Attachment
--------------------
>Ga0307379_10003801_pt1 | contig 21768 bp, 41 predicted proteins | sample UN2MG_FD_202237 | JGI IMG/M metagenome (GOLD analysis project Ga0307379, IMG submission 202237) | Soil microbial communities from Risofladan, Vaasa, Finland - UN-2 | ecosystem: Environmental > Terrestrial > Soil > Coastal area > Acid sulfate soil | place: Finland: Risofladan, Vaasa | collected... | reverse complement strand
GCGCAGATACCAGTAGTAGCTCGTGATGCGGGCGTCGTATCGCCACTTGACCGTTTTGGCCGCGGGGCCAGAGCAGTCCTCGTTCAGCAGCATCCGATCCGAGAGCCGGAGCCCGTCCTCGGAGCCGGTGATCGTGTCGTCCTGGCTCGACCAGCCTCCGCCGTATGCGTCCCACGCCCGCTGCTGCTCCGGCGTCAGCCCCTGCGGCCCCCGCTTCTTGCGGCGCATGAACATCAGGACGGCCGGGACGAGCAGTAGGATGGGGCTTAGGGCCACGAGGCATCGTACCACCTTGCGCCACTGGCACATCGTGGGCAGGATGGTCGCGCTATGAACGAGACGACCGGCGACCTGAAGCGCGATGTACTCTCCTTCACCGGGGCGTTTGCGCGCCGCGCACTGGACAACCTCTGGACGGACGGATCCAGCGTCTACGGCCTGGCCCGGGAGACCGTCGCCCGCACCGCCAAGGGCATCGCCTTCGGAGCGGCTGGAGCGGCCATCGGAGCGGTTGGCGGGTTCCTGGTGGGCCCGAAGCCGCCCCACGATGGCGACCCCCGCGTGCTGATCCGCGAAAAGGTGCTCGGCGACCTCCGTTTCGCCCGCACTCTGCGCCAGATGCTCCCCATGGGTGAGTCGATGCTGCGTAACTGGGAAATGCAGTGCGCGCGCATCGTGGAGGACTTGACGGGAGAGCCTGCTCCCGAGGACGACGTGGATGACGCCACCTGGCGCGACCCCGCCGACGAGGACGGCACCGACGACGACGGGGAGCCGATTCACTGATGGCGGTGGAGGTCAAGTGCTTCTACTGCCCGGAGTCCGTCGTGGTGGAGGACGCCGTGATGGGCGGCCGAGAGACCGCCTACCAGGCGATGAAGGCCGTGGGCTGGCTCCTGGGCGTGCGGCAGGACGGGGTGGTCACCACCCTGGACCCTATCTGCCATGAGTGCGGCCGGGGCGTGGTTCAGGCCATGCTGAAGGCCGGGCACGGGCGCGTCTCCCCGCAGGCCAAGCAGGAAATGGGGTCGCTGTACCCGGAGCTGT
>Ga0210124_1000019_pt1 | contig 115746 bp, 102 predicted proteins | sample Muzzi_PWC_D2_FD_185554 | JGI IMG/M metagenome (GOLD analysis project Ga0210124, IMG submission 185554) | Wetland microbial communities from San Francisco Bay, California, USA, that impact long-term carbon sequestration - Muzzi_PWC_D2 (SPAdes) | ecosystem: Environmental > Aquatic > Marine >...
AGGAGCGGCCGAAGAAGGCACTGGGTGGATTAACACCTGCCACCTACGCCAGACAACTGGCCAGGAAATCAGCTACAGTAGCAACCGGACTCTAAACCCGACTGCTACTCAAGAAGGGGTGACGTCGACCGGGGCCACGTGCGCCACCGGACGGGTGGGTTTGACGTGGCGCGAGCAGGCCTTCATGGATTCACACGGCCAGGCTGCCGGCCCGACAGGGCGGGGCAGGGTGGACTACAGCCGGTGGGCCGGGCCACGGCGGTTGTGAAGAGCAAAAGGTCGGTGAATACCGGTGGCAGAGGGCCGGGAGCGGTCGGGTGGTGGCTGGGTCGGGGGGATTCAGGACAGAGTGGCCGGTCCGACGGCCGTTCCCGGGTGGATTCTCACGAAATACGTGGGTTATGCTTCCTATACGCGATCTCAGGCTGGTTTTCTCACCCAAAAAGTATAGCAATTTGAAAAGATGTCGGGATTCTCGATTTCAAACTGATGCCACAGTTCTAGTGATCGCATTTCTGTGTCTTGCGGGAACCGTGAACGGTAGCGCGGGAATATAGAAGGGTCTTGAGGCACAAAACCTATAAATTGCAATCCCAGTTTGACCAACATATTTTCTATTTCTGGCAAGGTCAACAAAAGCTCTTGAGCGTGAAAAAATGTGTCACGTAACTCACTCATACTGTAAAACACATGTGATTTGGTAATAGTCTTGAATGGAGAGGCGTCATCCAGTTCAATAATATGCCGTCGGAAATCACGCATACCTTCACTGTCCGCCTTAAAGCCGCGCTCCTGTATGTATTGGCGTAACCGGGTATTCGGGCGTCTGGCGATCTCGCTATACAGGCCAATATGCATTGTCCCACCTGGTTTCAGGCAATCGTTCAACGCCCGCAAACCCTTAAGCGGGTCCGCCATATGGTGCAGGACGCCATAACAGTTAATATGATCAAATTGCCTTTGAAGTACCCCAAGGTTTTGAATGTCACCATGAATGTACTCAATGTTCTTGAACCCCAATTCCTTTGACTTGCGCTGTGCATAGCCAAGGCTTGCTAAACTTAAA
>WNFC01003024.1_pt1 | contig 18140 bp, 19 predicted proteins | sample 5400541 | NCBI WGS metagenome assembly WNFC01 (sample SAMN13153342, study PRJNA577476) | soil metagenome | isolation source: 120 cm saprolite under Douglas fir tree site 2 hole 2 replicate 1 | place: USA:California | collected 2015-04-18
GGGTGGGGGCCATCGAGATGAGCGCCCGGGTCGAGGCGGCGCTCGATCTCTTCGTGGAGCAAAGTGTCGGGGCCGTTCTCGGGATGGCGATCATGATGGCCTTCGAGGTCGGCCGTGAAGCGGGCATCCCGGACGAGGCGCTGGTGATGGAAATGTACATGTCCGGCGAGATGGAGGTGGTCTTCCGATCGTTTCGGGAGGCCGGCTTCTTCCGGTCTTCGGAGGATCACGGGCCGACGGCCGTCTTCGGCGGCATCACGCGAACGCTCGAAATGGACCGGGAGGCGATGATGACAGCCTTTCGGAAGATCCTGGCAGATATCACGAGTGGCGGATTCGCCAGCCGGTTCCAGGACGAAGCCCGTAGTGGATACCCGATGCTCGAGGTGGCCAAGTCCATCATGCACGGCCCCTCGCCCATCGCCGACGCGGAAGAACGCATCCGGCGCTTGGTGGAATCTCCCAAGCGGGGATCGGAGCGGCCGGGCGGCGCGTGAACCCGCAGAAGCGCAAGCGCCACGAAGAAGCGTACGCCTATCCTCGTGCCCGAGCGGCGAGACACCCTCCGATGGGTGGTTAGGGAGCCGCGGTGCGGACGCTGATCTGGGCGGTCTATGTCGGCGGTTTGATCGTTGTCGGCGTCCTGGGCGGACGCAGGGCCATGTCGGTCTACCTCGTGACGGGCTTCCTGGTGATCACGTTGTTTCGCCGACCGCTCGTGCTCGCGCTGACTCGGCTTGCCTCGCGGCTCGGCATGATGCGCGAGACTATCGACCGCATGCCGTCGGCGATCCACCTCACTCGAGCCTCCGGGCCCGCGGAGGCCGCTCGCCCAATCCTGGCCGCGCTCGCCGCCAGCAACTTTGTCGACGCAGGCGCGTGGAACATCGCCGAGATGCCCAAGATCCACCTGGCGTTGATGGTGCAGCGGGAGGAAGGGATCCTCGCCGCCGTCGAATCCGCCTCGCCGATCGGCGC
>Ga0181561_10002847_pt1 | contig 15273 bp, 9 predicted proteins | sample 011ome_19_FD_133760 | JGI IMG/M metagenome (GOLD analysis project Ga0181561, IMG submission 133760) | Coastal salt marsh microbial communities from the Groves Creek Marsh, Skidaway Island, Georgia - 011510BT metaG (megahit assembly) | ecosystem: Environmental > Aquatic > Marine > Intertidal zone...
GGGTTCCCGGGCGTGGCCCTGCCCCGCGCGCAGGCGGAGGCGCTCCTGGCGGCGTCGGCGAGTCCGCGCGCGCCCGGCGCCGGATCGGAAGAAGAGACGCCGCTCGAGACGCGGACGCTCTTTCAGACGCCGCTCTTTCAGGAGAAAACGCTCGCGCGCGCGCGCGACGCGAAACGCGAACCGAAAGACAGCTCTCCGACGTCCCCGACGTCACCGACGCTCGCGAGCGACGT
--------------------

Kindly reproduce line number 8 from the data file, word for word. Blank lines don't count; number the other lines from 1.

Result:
GGGTTCCCGGGCGTGGCCCTGCCCCGCGCGCAGGCGGAGGCGCTCCTGGCGGCGTCGGCGAGTCCGCGCGCGCCCGGCGCCGGATCGGAAGAAGAGACGCCGCTCGAGACGCGGACGCTCTTTCAGACGCCGCTCTTTCAGGAGAAAACGCTCGCGCGCGCGCGCGACGCGAAACGCGAACCGAAAGACAGCTCTCCGACGTCCCCGACGTCACCGACGCTCGCGAGCGACGT